Other Lessons Children Teach Us,"
focuses on the support of children,
Clinton said she visited the hospital to
"get more people talking about what it
takes to support our families."
University Regent Rebecca Mc-
Gowan (D-Ann Arbor) greeted Clinton
and accompanied her during her visit.
McGowan said she greatly appreciated
Clinton's visit because of the impor-
tance of health care.
"The University addresses (health
care issues) every day." McGowan said.
"It affects the futures of the patients and
the hospital. There are pressing ques-
tions that need to be answered."
Clinton, a major advocate of health
care reform, said children's hospitals
are of special concern to her. She previ-
ously served on the board of such a
hospital and has visited similar facili-
ties throughout the world.
Clinton was greeted by a cheering
crowd of staff and patients. She took a
brief tour of the facilities.
Clinton ended hervisit to the hospital
with a small forum on health care in the
Mott activity center, which usually
serves as a play area for the children.
"We know full well what 'It Takes a
Village' means," said Hospital Direc-
tor Patricia Warner. "Our world is re-
ally the world."
Warner said the pediatric hospital
serves a global community of patients
who rely on connections with theircom-
munities: schools, other patients, staff,
family and volunteers.
"We very much are a member ofyour
village," Warner told Clinton.
Clinton spoke with a 10-member
panel selected by Warner. She said she
chose the panel members because they
had special stories to tell about health
care issues.

line up for
book tour
stop in .A2
By Heather Miller
Daily Staff Reporter
Despite steady rains, hundreds of
supporters filled the streets and side-
walks of Ann Arbor yesterday for a
chance to greet the first lady.
Hillary Rodham Clinton appeared at
Borders Books and Music at 12:15 p.m.
as part of her il-city national book
Her book, "It Takes a Village: And
Other Lessons Children Teach Us," is a
collection ofanecdotes, experiences and
phrases about raising children, basedon
raising her daughter, Chelsea, and her
work involving women and children.
Mitchell Katz, a first-year Law stu-
dent, arrived in line outside Borders at
7:10 yesterday morning. "I'm cutting
my 10 to I11 (class) for Hillary,"he said.
Ann Arbor resident Christine Moreno
arrived at 8 a.m. "I think she's a great
role model for all of us," Moreno said.
Moreno said that she joined the
Hillary Rodham Clinton Fan Club yes-
terday morning.
The Ann Arbor club, the largest chap-
ter in the nation, stationed itself in the
lobby of the Michigan Theatre, selling
Hillary Clinton T-shirts and fan club
memberships. About 400 to 500 new
club members joined yesterday, the club
By II30a.m.,the line tomeet Clinton
traveled down East Liberty Street,
around to State Street, and ended along
East William Street.
"It seems a lot of people are really
excited (about meeting Clinton)," said
LSA sophomore Probir Mehta, com-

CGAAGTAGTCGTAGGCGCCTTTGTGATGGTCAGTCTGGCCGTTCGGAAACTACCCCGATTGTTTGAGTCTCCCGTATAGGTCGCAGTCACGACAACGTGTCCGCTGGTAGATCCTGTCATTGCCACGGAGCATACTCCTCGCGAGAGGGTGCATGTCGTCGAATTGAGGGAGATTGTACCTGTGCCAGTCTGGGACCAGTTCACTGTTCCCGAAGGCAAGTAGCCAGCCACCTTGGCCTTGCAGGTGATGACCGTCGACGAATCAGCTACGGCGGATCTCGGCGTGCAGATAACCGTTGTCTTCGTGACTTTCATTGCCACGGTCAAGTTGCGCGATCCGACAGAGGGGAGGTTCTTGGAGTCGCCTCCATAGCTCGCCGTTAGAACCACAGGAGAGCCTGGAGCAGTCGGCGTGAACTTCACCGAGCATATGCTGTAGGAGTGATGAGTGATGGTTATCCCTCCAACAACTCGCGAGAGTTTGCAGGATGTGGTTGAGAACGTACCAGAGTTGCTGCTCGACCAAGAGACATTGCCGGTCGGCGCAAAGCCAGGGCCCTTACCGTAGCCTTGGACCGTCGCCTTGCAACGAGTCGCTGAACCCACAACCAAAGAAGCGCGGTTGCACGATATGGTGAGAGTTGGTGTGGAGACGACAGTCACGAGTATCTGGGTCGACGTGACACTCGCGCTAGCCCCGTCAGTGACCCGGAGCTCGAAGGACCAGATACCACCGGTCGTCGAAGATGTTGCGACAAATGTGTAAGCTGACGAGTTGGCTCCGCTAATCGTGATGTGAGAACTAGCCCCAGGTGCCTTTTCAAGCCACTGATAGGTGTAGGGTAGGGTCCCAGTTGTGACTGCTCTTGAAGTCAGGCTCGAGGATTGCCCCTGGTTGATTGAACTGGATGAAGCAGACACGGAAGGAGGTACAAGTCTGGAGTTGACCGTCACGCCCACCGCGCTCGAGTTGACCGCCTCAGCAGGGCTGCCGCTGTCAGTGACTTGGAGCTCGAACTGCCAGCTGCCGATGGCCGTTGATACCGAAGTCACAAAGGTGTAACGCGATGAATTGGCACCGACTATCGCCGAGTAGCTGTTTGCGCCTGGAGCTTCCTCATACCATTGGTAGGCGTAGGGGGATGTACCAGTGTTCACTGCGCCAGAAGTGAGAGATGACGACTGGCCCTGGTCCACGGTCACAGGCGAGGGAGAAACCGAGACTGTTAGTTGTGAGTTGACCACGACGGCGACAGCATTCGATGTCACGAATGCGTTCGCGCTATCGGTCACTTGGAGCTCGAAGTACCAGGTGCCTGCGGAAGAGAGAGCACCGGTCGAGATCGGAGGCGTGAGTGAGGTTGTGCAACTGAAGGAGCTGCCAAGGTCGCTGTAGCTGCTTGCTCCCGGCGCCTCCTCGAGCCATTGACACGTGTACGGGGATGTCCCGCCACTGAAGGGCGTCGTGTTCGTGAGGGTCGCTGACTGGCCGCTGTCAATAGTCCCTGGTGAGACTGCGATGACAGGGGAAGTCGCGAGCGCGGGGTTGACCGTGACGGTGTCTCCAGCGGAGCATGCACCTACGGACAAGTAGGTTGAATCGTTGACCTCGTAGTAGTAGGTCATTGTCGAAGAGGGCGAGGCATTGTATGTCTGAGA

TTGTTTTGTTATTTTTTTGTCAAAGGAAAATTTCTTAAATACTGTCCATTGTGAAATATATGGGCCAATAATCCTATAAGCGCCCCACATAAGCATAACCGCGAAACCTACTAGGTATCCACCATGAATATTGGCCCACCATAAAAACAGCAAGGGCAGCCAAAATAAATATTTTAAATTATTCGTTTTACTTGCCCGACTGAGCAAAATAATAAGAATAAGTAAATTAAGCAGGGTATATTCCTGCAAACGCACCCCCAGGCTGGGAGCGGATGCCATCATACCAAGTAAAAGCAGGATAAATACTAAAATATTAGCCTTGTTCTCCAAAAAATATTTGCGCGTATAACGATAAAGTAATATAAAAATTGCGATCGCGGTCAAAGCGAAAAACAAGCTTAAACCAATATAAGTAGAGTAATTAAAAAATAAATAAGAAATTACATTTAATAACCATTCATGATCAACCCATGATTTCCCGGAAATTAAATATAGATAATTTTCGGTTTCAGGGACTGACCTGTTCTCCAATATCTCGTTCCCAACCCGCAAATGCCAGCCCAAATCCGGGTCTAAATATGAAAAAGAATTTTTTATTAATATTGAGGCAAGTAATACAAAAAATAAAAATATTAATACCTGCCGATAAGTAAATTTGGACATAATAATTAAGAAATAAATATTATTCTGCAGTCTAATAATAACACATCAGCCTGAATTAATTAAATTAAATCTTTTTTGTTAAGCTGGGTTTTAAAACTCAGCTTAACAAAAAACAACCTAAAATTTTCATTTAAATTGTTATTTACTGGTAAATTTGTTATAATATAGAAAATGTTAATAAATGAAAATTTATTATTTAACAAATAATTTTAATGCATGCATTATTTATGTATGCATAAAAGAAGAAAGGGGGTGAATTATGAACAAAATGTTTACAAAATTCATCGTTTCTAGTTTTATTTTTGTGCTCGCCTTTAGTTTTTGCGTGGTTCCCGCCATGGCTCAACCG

munication director for the College
Democrats. "It shows her popularity."
Supporters who waited in line had an
opportunity to speak briefly to the first
lady and shake her hand. Pre-signed
copies of her book were available for
Clinton greeted her fans behind a
curtain in the children's book section of
the store. As she shook hands, she said
comments such as, "Nice to meet you,"
and "Thanks for coming."
To one young girl, she bent down and
asked, "Do you have a cat'?"
Canton resident Rita Schlagheck said
Clinton took the time to listen to her
fans when they spoke with her.
"She was so calm and peaceful,"
Schlagheck said. "I believe in her
issues, especially her children's is-
sues," she added, explaining why she
chose to travel to Ann Arbor to meet
LSA senior Bill Cron said he was
deciding what he should say to Clinton
as he waited in line.
"I've never met a first lady before,"
he told her. He said she laughed at his
However, not everyone who showed
up to the event was a Clinton supporter.
About 20 members of the College
Republicans protested Clinton's arrival
in Ann Arbor, waving signs such as,
"Tell the Truth," and "Hillary Clinton
Go Home."
"We've decided to come down to
protest the slick media book tour that
diverts the attention from her lies on

Travelgate and Whitewater," said
Nicholas Kirk, an LSA sophomore and
See BOOK TOUR, Page 8A

Hundreds of fans began arriving outside Borders Books and Music at 7 a.m.
yesterday to patiently await the first lady's arrival.

Clinton said she wanted to hear their
views about what it was like for them to
be responsible caregivers and patients.
The first lady said she worries about
the future because there is not enough
money for the evolving health care sys-
tem,especiallychildren'scare. She said
pediatric care is often more expensive
and more chronic.
The members of the panel said they
wholeheartedly agreed with Clinton's
"I think everybody should have in-
surance like we do," said Megan Schopf,
whose infant son has been a patient at
Mott for the past year.

Deborah Love Austin, another panel
member whose son is a Mott patient,
said she would have been devastated
without the help of social services. She
said her status as a single mother and
the loss ofherjob nearly caused her and
her two children to be evicted from
their home.
Clinton said Austin was an example
of how the system should work - "it
was originally meant to be a safety net."
Clinton said she did not think elimi-
nating social service health care would
benefit anyone. She said a safety net
definitely needs to be in place for fami-

Former Rep. Barbara Jordan dies at 59

Budget bgaining comes to a halt

AUSTIN, Texas (AP) -

that deep, booming voice, it


t,.-rRn nhnrn Irnn was as thougoh she wass'nak- U1I